What’s most striking is the design Valdivia worked out with the film’s cinematographer, Paul de Lumen: Each scene is a single shot lasting two to five minutes, and each shot utilizes a slowly rotating camera that makes up to four 360-degree turns per scene. The moves are independent of the actors, who walk in and out of frame. Because the characters are onscreen only 60 percent of the time, viewers wind up observing the house, which becomes a character as the camera reveals its luxurious décor and layers of family history.
This radical approach was motivated by several ideas. One was German philosopher Peter Sloterdijk’s theory of human individualism, which utilizes the metaphor of spheres. “We create spheres, or bubbles of existence,” says Valdivia. “These bubbles can be like foam, a conglomeration of individual spheres, but they are also individual bubbles.” The family embodies this social dynamic, while the circular camerawork suggests the spheres they each construct and are trapped within.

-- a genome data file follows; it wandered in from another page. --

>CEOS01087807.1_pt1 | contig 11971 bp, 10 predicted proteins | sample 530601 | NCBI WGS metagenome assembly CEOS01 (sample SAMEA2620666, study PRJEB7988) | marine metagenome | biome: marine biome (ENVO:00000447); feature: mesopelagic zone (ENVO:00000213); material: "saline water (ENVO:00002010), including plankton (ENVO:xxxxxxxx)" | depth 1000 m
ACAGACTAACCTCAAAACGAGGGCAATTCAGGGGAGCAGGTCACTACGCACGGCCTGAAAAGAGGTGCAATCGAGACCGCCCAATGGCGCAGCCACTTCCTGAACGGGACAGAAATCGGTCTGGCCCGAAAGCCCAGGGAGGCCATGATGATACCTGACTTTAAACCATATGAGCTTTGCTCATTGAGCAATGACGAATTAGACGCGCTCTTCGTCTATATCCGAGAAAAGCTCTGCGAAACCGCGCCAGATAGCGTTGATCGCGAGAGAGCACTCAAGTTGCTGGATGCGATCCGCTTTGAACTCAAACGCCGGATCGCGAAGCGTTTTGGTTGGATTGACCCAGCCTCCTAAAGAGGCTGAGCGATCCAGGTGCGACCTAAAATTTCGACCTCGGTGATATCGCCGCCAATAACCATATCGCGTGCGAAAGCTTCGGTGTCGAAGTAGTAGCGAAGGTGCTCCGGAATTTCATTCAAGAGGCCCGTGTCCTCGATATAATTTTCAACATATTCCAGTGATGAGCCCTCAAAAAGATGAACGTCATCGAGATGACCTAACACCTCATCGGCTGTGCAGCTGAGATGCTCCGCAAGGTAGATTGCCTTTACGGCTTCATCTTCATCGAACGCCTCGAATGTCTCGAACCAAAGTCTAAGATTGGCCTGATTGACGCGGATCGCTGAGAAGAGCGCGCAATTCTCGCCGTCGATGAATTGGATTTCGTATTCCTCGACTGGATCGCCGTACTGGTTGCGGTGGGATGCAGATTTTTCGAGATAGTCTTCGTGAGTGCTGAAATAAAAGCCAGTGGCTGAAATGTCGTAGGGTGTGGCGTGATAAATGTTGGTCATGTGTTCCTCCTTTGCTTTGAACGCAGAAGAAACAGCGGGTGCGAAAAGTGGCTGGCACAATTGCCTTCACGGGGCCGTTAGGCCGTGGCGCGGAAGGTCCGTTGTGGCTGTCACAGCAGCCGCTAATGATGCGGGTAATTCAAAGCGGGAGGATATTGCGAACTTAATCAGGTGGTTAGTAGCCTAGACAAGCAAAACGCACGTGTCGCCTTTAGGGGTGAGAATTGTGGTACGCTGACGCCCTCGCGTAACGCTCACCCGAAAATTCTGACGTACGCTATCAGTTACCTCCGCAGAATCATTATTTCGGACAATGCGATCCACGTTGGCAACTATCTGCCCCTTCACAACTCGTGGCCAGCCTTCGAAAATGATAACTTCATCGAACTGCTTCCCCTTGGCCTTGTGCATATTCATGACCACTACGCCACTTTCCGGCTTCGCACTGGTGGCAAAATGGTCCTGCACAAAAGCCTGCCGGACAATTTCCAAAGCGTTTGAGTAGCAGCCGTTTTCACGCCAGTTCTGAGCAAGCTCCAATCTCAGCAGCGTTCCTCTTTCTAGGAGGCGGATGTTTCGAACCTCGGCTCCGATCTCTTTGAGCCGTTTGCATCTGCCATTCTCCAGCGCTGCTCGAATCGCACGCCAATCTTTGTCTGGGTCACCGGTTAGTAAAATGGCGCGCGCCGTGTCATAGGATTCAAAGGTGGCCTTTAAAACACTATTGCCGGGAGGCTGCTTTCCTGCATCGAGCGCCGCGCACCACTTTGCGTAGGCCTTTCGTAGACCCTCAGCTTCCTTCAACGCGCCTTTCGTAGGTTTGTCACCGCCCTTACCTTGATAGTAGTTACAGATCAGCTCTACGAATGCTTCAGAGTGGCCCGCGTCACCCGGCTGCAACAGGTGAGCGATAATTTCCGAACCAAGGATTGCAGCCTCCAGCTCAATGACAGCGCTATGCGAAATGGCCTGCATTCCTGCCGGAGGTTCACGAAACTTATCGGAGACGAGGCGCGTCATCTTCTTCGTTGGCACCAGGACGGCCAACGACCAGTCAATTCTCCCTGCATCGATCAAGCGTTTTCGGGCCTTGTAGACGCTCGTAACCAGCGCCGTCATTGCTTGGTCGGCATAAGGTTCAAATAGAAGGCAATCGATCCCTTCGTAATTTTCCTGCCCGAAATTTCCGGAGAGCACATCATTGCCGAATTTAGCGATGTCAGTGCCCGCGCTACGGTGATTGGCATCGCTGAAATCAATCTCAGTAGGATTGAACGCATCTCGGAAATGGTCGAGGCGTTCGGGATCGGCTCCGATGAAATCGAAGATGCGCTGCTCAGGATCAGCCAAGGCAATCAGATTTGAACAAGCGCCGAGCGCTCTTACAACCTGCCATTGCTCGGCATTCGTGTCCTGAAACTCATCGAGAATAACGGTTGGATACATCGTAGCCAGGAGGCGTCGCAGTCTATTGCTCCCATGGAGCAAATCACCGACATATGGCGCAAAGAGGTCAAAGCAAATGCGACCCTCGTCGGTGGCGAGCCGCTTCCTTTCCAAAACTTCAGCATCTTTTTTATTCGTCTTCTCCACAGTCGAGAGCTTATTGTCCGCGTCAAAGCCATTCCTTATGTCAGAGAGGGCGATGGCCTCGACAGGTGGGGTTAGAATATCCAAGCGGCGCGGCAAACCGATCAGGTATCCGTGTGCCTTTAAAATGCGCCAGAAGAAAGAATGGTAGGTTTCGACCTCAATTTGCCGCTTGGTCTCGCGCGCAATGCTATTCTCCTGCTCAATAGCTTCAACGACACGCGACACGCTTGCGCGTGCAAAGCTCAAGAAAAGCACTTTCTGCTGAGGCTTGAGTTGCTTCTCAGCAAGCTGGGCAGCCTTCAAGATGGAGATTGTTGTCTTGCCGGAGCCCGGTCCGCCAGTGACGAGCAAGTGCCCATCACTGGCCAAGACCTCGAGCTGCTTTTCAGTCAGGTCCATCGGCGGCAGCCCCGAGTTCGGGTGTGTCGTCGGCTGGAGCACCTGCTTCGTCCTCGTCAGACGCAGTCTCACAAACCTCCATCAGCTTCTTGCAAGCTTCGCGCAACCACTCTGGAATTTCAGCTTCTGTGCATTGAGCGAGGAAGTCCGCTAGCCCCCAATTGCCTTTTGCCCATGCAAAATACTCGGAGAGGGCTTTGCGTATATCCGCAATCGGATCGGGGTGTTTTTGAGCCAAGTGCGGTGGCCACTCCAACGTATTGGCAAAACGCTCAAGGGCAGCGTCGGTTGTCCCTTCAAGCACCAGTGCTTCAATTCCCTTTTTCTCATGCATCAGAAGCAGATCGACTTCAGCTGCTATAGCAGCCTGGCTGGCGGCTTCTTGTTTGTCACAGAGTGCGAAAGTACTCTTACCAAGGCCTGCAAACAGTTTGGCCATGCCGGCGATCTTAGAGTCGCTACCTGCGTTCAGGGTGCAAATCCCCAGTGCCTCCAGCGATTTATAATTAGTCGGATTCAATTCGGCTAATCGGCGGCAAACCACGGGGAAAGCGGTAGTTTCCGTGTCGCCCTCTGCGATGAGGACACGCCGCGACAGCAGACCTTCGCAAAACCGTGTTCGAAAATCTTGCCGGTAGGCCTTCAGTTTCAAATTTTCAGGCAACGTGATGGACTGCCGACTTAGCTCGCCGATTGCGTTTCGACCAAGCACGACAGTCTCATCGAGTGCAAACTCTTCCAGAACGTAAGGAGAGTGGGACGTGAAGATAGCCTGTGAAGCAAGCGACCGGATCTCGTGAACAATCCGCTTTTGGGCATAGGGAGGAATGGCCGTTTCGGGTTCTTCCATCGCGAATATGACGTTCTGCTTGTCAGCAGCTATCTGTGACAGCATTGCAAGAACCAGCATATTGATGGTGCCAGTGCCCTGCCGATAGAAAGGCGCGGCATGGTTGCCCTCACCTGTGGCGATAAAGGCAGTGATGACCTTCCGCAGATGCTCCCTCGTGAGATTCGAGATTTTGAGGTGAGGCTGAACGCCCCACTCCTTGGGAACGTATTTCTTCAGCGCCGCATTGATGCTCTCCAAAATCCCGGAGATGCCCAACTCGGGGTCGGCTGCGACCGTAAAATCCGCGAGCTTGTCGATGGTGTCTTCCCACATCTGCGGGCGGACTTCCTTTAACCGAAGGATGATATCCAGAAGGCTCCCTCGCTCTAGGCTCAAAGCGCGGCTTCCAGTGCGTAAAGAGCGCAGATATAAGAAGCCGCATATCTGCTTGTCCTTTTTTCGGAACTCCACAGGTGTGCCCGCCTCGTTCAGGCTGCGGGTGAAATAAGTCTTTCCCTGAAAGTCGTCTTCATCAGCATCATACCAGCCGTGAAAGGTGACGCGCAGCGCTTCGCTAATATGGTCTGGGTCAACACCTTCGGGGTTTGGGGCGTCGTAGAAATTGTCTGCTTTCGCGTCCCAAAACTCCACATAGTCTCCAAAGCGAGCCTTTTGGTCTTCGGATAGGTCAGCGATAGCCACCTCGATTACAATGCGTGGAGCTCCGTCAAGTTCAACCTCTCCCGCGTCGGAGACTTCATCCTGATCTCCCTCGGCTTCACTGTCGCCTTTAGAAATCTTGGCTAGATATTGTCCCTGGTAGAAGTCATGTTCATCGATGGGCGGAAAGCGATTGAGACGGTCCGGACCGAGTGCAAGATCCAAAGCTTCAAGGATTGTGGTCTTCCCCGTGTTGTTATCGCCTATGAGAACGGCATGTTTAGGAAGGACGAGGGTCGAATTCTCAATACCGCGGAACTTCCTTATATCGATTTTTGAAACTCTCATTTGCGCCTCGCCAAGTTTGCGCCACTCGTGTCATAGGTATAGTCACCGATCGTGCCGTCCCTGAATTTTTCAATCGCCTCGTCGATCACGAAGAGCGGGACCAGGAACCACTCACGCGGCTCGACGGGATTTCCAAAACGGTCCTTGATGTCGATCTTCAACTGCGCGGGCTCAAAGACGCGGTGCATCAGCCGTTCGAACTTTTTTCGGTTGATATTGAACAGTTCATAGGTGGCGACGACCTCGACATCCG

The moves also express an Andean view of cyclical time. “Juan Carlos wanted the feel of a clock, and he wanted it to be unforgiving, like time,” says de Lumen. “Using a remote head facilitated that feel.”
De Lumen shot Southern District with a Red One (Build 16), “the first in South America,” according to Valdivia, who acquired it in June 2008. He and de Lumen, who is based in Los Angeles, spent a year shooting commercials with the camera before Southern District came together. Valdivia wanted to shoot his feature with the Red mainly because he “wanted to prove you could make a very well-made movie with digital capture. It was a personal mission.”